It takes just one neuron to make you twitch. Muscles are made up of strands called fibers, and each fiber links up with one, and only one, neuron. When that neuron releases a certain chemical (seen here in red), the muscle fiber contracts, and you move. Your fibers and neurons carry on exclusive one-to-one relationships now. When you were born, they were much less choosy, with a few axons all attaching to the same muscle fiber, as seen above.
As babies use their muscles, they set off a struggle for survival. Axons that are best connected grow stronger while the others wither away in a process called synapse elimination, or synaptic pruning. Neuroscientists have learned a lot about the molecules that play a role in the axons’ battle royale, but the broader question — why the brain attaches so many extra axons to muscle fibers in the first place — remains a mystery.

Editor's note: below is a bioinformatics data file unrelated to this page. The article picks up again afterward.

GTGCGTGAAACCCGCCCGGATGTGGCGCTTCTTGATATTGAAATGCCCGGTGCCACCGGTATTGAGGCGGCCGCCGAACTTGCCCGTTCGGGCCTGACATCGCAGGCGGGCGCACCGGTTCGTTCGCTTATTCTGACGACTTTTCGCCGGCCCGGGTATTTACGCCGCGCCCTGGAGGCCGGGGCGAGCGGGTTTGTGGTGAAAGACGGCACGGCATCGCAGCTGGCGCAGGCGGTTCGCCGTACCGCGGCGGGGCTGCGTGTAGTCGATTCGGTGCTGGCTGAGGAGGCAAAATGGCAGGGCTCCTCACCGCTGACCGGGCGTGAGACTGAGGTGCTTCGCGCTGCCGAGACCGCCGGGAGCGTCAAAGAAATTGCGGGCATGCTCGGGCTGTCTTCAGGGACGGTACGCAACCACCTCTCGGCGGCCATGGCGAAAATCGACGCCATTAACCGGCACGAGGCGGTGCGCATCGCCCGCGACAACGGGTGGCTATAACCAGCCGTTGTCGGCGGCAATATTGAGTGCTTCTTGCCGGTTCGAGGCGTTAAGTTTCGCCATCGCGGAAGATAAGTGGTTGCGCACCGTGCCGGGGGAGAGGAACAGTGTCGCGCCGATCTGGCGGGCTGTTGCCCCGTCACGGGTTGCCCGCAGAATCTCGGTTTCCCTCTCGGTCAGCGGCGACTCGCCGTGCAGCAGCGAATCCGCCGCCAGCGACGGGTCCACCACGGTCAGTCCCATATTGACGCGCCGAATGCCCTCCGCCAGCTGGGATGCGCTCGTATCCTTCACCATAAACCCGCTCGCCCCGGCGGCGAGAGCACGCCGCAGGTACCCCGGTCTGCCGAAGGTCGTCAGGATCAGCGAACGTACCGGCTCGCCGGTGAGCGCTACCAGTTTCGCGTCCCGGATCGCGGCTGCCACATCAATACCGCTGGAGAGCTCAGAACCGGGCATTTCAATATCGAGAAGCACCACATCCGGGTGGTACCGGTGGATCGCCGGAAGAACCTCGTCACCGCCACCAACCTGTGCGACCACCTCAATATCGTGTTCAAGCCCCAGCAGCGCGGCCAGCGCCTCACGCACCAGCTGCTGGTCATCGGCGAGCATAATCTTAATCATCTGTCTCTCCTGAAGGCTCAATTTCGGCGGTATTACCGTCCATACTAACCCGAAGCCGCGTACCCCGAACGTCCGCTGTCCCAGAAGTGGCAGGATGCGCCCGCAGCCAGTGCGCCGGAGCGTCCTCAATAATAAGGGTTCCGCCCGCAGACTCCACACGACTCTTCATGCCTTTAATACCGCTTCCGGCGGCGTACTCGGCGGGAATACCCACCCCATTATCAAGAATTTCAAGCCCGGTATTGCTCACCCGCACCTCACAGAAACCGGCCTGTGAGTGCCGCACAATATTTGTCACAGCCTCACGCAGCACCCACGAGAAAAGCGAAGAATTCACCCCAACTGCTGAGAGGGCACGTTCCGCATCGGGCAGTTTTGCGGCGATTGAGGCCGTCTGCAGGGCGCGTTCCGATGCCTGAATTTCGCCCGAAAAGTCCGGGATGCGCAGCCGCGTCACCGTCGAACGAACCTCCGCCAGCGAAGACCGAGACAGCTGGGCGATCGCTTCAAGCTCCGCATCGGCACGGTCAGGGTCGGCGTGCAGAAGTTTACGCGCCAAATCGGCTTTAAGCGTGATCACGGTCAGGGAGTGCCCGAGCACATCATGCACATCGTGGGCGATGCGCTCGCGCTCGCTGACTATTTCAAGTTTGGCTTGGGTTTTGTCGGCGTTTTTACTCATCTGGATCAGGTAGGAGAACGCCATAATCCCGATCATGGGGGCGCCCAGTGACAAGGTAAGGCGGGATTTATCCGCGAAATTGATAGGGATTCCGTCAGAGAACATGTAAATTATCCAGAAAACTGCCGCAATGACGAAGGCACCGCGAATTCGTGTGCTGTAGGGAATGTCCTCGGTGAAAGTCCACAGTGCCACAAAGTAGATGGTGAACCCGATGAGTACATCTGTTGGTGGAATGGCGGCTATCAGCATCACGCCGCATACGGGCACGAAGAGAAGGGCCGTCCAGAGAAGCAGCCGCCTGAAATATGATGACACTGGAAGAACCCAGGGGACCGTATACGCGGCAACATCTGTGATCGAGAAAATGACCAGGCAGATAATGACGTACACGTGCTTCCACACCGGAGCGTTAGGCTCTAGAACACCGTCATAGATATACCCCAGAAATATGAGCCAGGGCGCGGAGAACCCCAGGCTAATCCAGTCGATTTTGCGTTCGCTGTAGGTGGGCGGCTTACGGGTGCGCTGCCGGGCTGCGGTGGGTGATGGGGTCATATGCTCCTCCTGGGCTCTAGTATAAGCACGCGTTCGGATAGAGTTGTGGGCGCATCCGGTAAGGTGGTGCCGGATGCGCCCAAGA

Thompson, W. J. (1985). Activity and synapse elimination at the neuromuscular junction. Cellular and Molecular Neurobiology, 5(1-2), 167–182. doi: 10.1007/BF00711091
Tomàs, J., Garcia, N., Lanuza, M. A., Santafé, M. M., Tomàs, M., Nadal, L., … Cilleros, V. (2017). Presynaptic Membrane Receptors Modulate ACh Release, Axonal Competition and Synapse Elimination during Neuromuscular Junction Development. Frontiers in Molecular Neuroscience, 10, 132–132. doi: 10.3389/fnmol.2017.00132